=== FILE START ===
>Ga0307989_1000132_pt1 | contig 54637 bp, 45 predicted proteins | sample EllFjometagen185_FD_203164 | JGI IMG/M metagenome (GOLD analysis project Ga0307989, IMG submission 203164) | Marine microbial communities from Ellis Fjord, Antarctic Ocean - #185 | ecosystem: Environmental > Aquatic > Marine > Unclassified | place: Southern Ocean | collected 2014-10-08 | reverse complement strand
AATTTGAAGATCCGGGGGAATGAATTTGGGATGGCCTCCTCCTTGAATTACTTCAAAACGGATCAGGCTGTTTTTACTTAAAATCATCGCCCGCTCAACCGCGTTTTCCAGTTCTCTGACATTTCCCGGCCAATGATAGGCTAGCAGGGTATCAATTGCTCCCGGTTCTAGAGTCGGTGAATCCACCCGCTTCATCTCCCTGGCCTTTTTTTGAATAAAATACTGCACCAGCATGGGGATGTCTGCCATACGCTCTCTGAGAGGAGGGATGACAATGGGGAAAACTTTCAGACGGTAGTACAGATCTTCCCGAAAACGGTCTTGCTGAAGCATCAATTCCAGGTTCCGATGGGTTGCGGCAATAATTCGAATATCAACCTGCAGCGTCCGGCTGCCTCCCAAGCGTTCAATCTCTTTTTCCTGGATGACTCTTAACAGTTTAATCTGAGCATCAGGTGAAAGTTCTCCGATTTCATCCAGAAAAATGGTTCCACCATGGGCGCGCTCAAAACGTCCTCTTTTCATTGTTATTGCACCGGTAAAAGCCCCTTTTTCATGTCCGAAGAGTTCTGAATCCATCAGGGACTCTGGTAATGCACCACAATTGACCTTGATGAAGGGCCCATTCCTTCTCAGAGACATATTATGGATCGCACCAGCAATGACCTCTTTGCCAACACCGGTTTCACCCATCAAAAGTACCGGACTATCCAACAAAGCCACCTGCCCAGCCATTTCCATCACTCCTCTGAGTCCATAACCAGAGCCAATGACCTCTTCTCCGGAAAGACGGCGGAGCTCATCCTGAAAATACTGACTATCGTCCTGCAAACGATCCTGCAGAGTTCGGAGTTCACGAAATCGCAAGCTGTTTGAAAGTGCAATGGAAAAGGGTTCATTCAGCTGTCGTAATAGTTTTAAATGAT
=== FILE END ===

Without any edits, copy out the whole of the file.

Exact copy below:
>Ga0307989_1000132_pt1 | contig 54637 bp, 45 predicted proteins | sample EllFjometagen185_FD_203164 | JGI IMG/M metagenome (GOLD analysis project Ga0307989, IMG submission 203164) | Marine microbial communities from Ellis Fjord, Antarctic Ocean - #185 | ecosystem: Environmental > Aquatic > Marine > Unclassified | place: Southern Ocean | collected 2014-10-08 | reverse complement strand
AATTTGAAGATCCGGGGGAATGAATTTGGGATGGCCTCCTCCTTGAATTACTTCAAAACGGATCAGGCTGTTTTTACTTAAAATCATCGCCCGCTCAACCGCGTTTTCCAGTTCTCTGACATTTCCCGGCCAATGATAGGCTAGCAGGGTATCAATTGCTCCCGGTTCTAGAGTCGGTGAATCCACCCGCTTCATCTCCCTGGCCTTTTTTTGAATAAAATACTGCACCAGCATGGGGATGTCTGCCATACGCTCTCTGAGAGGAGGGATGACAATGGGGAAAACTTTCAGACGGTAGTACAGATCTTCCCGAAAACGGTCTTGCTGAAGCATCAATTCCAGGTTCCGATGGGTTGCGGCAATAATTCGAATATCAACCTGCAGCGTCCGGCTGCCTCCCAAGCGTTCAATCTCTTTTTCCTGGATGACTCTTAACAGTTTAATCTGAGCATCAGGTGAAAGTTCTCCGATTTCATCCAGAAAAATGGTTCCACCATGGGCGCGCTCAAAACGTCCTCTTTTCATTGTTATTGCACCGGTAAAAGCCCCTTTTTCATGTCCGAAGAGTTCTGAATCCATCAGGGACTCTGGTAATGCACCACAATTGACCTTGATGAAGGGCCCATTCCTTCTCAGAGACATATTATGGATCGCACCAGCAATGACCTCTTTGCCAACACCGGTTTCACCCATCAAAAGTACCGGACTATCCAACAAAGCCACCTGCCCAGCCATTTCCATCACTCCTCTGAGTCCATAACCAGAGCCAATGACCTCTTCTCCGGAAAGACGGCGGAGCTCATCCTGAAAATACTGACTATCGTCCTGCAAACGATCCTGCAGAGTTCGGAGTTCACGAAATCGCAAGCTGTTTGAAAGTGCAATGGAAAAGGGTTCATTCAGCTGTCGTAATAGTTTTAAATGAT